Cucumber plants need between 1 and 2 inches of water per week for optimum production and fruit quality. Plants have a higher demand for moisture during pollination and fruit development.1,5 Irregular watering, especially during the bloom and fruit development stages can result in misshapen fruit, hollow fruit, carpel separation, or hooked fruit.4,5 Overhead sprinkler, drip, and seepage irrigation systems are all used in commercial cucumber production.1 Drip systems are typically the most efficient in terms of water usage per acre. They can be used to deliver nutrients to the root zone; they can reduce weed growth between rows; and they minimize leaf wetness, which can lead to increased disease. However, they may require more management effort, and drip tape needs to be replaced, usually every season.
In addition to adequate soil moisture, proper fruit development requires adequate levels of pollination. Cucumber plants produce male and female flowers, and pollination requires the presence and activity of pollinators, mostly bees, to move pollen from the male to the female flowers. Multiple pollinator visits per flower are required to adequately pollinate the fruit, and good plant and pollinator management can be crucial for successful production.
Cucumber varieties differ in the types of flowers they produce. Standard cucumbers are monoecious, meaning that they produce both male and female flowers on the same plant, with male flowers producing pollen, and fruit developing only from female flowers (Figure 2). A majority of the flowers on these varieties are male. Some varieties are gynoecious, producing only female flowers. These varieties need to be planted near pollenizer varieties that produce male flowers because they do not produce any pollen of their own. Some varieties are “predominantly female”, producing mostly female flowers, and there are some experimental varieties that are hermaphroditic, where flowers have both male and female structures. The type and number of flowers present on a variety is important to consider, as special steps may be needed to ensure an adequate supply of pollen. If gynoecious or predominantly female varieties are planted, pollenizer plants with male flowers will need to be planted along with the production variety.3 Most seed companies will pre-package pollenizer varieties in the bag, eliminating the need to purchase a separate pollenizer variety.
It is also important to make sure that an adequate number of active pollinators (usually honey bees) are present during the pollination period. A typical recommendation is to provide one active honey bee hive per acre of cucumbers.2 However, declines in native bee populations has resulted in a recommended rate of two hives per acre in some areas.3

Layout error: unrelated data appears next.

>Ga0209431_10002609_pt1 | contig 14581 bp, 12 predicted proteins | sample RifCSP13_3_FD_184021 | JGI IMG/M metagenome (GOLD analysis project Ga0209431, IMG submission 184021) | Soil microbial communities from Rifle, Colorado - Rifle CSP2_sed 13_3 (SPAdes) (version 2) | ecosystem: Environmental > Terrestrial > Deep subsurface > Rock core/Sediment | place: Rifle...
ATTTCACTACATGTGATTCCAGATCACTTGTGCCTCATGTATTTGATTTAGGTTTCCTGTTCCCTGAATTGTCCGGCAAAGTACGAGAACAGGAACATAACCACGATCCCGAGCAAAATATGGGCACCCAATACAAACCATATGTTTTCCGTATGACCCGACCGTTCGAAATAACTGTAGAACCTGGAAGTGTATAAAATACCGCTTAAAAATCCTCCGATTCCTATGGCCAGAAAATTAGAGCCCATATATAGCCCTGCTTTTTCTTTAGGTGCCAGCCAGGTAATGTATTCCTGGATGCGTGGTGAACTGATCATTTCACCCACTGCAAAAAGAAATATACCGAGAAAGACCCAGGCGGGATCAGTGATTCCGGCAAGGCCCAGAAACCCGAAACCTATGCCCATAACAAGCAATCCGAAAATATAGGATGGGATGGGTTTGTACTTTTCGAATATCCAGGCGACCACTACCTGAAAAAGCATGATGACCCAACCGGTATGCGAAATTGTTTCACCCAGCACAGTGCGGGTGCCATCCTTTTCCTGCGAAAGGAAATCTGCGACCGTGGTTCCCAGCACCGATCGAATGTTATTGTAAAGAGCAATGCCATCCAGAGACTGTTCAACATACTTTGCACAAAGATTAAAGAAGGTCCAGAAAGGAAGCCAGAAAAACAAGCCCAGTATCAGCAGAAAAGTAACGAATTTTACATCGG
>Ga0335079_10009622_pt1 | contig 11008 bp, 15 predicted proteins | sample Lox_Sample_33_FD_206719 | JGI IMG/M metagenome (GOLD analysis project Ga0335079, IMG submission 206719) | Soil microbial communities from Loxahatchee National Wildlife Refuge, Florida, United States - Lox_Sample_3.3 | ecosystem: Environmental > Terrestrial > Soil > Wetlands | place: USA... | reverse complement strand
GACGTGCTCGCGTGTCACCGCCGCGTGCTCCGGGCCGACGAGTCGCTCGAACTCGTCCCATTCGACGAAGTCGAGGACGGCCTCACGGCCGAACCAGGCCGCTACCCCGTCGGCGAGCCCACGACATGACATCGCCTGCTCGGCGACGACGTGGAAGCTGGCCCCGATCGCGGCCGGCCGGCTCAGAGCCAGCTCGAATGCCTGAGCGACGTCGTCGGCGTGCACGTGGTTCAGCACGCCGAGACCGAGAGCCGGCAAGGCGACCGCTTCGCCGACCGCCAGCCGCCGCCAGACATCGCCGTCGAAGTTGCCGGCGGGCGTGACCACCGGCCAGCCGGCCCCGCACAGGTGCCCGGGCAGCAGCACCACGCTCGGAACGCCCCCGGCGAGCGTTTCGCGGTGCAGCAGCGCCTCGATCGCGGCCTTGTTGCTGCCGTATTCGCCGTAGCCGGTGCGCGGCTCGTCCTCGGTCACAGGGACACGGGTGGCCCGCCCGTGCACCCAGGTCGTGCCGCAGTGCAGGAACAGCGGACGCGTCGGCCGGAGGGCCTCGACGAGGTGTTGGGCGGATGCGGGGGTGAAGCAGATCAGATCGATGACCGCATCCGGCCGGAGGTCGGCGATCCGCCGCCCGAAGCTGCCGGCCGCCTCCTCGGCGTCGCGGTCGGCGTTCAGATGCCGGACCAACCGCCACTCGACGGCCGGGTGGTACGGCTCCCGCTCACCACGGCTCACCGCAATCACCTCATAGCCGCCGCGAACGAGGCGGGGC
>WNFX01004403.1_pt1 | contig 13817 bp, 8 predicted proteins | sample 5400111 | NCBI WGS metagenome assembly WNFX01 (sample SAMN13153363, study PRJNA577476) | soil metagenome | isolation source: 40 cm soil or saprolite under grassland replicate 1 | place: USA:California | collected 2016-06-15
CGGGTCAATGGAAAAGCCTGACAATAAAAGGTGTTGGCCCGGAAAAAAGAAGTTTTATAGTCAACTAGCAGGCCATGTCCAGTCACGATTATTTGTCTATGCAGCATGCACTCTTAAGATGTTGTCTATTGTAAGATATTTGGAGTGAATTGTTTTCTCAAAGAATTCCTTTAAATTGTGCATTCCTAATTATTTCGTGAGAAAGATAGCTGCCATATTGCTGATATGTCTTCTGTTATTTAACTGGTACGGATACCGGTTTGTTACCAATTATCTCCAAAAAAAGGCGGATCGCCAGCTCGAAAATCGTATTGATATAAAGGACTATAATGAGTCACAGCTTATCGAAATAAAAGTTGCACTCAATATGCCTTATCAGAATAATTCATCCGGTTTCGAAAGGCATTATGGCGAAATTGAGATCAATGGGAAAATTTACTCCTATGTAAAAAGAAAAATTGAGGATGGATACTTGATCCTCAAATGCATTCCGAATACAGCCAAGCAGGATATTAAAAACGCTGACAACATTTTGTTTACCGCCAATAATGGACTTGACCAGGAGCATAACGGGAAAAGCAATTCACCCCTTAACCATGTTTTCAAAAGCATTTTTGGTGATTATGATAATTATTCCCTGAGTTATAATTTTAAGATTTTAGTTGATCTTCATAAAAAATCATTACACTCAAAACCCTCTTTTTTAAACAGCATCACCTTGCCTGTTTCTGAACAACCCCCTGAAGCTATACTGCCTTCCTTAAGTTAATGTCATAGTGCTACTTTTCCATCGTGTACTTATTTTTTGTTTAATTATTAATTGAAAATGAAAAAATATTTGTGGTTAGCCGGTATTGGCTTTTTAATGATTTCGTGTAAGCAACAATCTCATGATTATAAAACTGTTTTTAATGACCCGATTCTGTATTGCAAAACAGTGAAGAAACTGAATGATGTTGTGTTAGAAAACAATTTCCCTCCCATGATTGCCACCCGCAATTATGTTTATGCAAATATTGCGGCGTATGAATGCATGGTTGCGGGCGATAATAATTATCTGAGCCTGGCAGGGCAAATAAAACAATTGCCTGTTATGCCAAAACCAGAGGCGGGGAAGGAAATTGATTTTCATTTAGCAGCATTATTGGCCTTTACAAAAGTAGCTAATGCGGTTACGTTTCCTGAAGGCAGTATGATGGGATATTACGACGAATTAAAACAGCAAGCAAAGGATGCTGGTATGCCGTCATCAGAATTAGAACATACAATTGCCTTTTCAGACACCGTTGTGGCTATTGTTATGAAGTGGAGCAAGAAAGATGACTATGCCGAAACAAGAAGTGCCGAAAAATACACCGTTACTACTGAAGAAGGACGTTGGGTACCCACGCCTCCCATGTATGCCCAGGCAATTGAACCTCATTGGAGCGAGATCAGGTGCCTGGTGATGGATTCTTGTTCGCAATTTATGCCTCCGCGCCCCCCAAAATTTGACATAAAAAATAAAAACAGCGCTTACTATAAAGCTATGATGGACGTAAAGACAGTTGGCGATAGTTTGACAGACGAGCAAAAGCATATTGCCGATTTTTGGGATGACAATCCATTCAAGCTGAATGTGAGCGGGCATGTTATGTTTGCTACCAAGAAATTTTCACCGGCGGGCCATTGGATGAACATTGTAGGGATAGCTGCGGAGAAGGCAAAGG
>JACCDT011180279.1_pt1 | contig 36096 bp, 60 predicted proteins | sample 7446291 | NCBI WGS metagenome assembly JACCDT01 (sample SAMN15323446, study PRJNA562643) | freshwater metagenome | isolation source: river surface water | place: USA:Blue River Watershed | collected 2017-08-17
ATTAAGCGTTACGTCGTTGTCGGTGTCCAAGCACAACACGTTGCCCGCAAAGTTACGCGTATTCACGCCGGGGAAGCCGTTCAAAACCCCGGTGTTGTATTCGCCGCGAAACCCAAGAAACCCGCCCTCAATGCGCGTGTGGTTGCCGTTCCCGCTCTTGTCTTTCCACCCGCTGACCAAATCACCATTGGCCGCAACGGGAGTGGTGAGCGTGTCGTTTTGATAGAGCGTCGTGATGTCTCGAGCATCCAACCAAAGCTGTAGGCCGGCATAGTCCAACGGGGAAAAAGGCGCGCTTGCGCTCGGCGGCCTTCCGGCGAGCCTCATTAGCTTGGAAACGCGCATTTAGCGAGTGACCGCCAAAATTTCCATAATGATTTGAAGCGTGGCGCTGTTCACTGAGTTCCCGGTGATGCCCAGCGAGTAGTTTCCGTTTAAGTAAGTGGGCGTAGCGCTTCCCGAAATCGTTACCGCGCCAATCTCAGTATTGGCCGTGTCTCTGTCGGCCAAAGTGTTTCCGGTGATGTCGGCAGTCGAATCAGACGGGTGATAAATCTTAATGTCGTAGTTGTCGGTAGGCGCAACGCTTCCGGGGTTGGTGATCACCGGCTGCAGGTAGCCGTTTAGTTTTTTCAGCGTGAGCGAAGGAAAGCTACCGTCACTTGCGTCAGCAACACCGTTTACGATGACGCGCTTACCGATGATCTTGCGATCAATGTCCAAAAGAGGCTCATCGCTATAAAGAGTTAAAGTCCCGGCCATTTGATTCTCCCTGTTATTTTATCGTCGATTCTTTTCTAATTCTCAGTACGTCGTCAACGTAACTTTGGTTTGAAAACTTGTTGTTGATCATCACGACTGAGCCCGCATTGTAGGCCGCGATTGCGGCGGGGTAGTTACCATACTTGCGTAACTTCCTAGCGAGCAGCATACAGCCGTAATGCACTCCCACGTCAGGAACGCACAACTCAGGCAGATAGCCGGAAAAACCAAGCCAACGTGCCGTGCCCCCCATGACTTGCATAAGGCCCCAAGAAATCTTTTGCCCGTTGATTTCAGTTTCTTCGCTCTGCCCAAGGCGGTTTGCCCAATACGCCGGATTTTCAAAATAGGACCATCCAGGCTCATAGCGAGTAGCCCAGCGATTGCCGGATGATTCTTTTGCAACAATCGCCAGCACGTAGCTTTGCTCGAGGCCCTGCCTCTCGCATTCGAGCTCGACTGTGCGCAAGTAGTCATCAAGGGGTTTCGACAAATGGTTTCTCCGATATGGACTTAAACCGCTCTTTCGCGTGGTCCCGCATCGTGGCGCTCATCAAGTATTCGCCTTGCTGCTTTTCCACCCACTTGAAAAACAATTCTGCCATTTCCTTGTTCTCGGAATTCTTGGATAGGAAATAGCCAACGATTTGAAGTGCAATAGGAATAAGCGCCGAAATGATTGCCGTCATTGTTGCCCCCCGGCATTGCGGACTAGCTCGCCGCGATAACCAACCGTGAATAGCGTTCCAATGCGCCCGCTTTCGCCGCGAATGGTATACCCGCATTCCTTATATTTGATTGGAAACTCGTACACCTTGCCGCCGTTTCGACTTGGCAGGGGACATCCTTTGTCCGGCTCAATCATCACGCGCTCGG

Care must be taken to protect bees from nearby insecticide applications, and growers should coordinate activities with the bee keepers. It is best not to apply any insecticides during the pollination period. However, if an insecticide application is necessary, the time of application is very important in reducing bee exposure. Bees are present in cucumber plantings and pollinate most actively in the morning and early afternoon. So applications of any pesticides should be made late in the day, preferably near dusk.2
1 Larson, B.C., Mossler, M.A., and Nesheim, O.N. 2014. Florida Crop/pest management profiles: Cucumbers. UF IFAS Extension. CIR 1255.
2 Orzolek, M.D., Kime, L.F., Bogash, S.M., Harper, J. K. 2010. Cucumber production. Agricultural Alternatives. Penn State. UA463.
3 Kelly, T., Granberry, D., and Boyhan, G. 2009. Commercial production and management of squash and cucumbers (B 1178). University of Georgia Extension.
4 Reiners, S. and Seamen, A. 2016. Cornell integrated crop and pest management guidelines for commercial vegetable production.
5 Egel, D.S. 2016. Midwest vegetable production guide for commercial growers.
For additional agronomic information, please contact your local seed representative. Developed in partnership with Technology Development & Agronomy by Monsanto.
Individual results may vary, and performance may vary from location to location and from year to year. This result may not be an indicator of results you may obtain as local growing, soil and weather conditions may vary. Growers should evaluate data from multiple locations and years whenever possible. The recommendations in this article are based upon information obtained from the cited sources and should be used as a quick reference for information about cucumber production. The content of this article should not be substituted for the professional opinion of a producer, grower, agronomist, pathologist and similar professional dealing with this specific crop